Oakton Outlook

What’s the deal with Bird Box?

Kartik Mukalla, Staff Writer

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Netflix’s latest original movie has been driving people crazy on it, giving an impromptu marketing push and a surge in popularity for its star Sandra Bullock. But…Why?


Bird Box, on its own terms, seems like a pretty decent movie. It features a talented cast, led by a star turn from Sandra Bullock and Moonlight’s Trevante Rhodes, American Horror Story’s Sarah Paulson, and John Malkovich excelling in key supporting roles. The premise is quite interesting as well, and it has been compared to John Krasinski’s critically acclaimed A Quiet Place. The gist of the movie is that the world is invaded by monsters that infect one’s brain with dark thoughts, leading infected people to experience dark thoughts, eventually driving them into insanity, bouts of homicidal rage, and suicidal urges. The monsters work effectively as a horror device due to the fact that you can’t actually see them, and the carnage and unrest that they cause throughout the movie leaves the viewer scared at the mere implication of their presence. As a way to combat this, uninfected survivors cannot expose their eyes to the monsters, blindfolding themselves and using other tactics to prevent infection.

However, the interesting premise and talented cast falter when paired with its unfocused writing and uninteresting cinematography. Bird Box often looks like a TV movie, with uninspired camera angles and a drab color palette. Many characters, ranging from the supporting actors to even some of the main cast, make some downright dumb decisions, just for the sake of the plot. Released around the holiday season as well, it wasn’t exactly the most festive movie for people to watch with their family, with its explicit gore and dour theme.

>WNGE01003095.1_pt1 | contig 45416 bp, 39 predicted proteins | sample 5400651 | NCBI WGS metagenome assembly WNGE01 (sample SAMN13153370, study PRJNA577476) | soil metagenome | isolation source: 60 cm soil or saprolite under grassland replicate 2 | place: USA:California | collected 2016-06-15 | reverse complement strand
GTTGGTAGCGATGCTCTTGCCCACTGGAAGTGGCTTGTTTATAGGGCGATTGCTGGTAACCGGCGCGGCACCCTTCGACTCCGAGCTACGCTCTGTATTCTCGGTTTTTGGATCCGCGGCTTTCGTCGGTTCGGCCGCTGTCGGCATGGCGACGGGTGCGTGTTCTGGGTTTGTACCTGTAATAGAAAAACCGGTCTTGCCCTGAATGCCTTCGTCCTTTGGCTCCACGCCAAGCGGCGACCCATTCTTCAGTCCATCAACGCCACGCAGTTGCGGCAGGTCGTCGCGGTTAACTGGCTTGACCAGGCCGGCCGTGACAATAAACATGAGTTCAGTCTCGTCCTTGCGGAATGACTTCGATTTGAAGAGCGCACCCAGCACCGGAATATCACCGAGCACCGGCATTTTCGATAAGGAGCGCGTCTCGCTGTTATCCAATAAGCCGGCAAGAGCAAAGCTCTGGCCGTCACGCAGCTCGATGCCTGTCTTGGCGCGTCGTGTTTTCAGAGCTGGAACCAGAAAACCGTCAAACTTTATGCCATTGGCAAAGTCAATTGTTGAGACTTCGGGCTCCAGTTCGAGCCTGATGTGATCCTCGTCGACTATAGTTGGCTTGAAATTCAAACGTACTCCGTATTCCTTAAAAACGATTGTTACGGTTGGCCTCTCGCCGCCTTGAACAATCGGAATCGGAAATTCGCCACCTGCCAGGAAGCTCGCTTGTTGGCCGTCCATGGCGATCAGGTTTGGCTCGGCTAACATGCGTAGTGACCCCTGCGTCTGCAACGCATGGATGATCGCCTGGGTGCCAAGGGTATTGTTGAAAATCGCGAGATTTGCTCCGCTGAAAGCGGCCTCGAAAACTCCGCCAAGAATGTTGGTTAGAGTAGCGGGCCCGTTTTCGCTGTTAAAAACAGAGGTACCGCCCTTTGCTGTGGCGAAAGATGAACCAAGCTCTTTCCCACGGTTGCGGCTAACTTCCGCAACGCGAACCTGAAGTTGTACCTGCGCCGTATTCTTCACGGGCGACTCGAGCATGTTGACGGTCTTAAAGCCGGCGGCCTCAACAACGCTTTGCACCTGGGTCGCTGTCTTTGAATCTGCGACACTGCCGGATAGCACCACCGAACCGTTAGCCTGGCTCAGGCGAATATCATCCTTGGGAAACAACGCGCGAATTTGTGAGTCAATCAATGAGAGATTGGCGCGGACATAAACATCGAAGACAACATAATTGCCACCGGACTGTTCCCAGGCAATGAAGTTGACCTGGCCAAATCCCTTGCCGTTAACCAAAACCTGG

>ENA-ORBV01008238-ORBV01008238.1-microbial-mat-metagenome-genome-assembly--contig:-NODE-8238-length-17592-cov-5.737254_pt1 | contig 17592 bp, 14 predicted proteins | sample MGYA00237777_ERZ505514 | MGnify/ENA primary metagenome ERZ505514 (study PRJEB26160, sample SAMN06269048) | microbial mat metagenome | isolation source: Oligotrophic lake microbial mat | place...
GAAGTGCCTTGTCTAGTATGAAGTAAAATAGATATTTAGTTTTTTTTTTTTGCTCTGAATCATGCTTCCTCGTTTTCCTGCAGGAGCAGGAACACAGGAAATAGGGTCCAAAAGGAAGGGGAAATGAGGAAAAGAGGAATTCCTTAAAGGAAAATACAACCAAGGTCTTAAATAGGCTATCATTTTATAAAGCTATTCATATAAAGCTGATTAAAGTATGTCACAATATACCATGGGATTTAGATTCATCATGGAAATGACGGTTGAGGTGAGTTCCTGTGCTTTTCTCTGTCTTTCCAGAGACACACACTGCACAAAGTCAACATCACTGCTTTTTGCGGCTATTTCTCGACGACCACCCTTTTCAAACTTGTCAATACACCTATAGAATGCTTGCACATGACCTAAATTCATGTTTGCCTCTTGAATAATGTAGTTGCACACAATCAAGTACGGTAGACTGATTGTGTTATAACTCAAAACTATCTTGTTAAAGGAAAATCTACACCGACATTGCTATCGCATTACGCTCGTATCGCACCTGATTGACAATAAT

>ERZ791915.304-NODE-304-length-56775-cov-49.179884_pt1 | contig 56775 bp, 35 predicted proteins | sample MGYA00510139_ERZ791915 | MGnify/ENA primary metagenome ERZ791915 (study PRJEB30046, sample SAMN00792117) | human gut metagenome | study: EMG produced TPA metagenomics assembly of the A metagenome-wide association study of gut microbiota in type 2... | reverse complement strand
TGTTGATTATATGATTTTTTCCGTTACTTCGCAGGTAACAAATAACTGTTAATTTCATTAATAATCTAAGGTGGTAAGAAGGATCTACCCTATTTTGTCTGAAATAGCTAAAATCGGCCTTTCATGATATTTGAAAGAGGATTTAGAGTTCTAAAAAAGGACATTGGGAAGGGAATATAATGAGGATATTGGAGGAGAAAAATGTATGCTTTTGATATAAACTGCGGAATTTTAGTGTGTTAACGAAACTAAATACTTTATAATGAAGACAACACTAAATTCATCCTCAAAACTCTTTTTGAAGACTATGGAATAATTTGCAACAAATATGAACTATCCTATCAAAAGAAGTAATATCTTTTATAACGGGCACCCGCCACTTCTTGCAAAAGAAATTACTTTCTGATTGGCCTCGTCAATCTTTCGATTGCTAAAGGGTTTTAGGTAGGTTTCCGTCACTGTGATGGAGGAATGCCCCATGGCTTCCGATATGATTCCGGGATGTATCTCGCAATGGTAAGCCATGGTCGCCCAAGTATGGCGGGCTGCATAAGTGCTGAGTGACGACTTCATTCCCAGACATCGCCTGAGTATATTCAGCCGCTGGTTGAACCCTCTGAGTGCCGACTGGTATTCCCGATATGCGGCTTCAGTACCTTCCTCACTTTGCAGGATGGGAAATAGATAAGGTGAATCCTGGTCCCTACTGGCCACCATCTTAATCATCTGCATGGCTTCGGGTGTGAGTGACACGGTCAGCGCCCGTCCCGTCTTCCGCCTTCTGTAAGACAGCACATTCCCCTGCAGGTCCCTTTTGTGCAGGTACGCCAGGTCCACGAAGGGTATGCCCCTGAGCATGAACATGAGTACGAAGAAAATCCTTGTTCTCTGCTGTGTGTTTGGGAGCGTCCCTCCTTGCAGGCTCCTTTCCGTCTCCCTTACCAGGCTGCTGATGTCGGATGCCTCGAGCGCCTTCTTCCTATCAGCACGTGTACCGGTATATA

So, how did a relatively decent horror flick released around Christmas-time rack up 45 million views on Netflix in its first week? There are a lot of reasons. For some reason, a lot of people loved it! Whether it was Sandra Bullock’s stoic performance, John Malkovich’s crazed performance as a Trump-esque leader of a group of survivors, or the brutal deaths suffered by many characters in creative ways, there were a lot of things to love from the movie despite its flaws. Some of the people that loved the movie were extremely famous, too. Kim Kardashian’s tweet, simply expressing her liking of the movie and relative ignorance to its viral popularity, was liked 182,000 times! CNN had a whole article about it, and went in-depth about Chrissy Teigen’s response!

In fact, something as simple as a scene involving Bullock’s character with a blindfold on clutching at the air was instantly created into a variety of memes and made viral, due to some funny alternate interpretations. Many humor pages all across Twitter had a field day with some hilarious screencaps from the movie, racking up thousands of likes and retweets. As mentioned before, legitimate news sources capitalized on the viral popularity of Bird Box, releasing articles and listicles about the best memes and moments from the movie for clicks and exposure.

Despite the fact that Bird Box would be a middling box office hit if it was released in theaters, the vicious cycle of Sandra Bullock, tweets, memes, and famous people launched Bird Box into a completely new realm unheard of for a Netflix release, and now, everybody and their grandmother has heard about it for better or worse. Time will only tell if Netflix will try to repeat its strategy of big names and viral moments to market its tentpole movies, and if they will succeed at the unprecedented level that Bird Box did.

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About the Writer
Kartik Mukalla, Staff Writer

Hi, I am Kartik Mukalla. I am a sophomore at Oakton High school and I am a staff writer at the Oakton outlook. Some hobbies of mine are creating music...

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What’s the deal with Bird Box?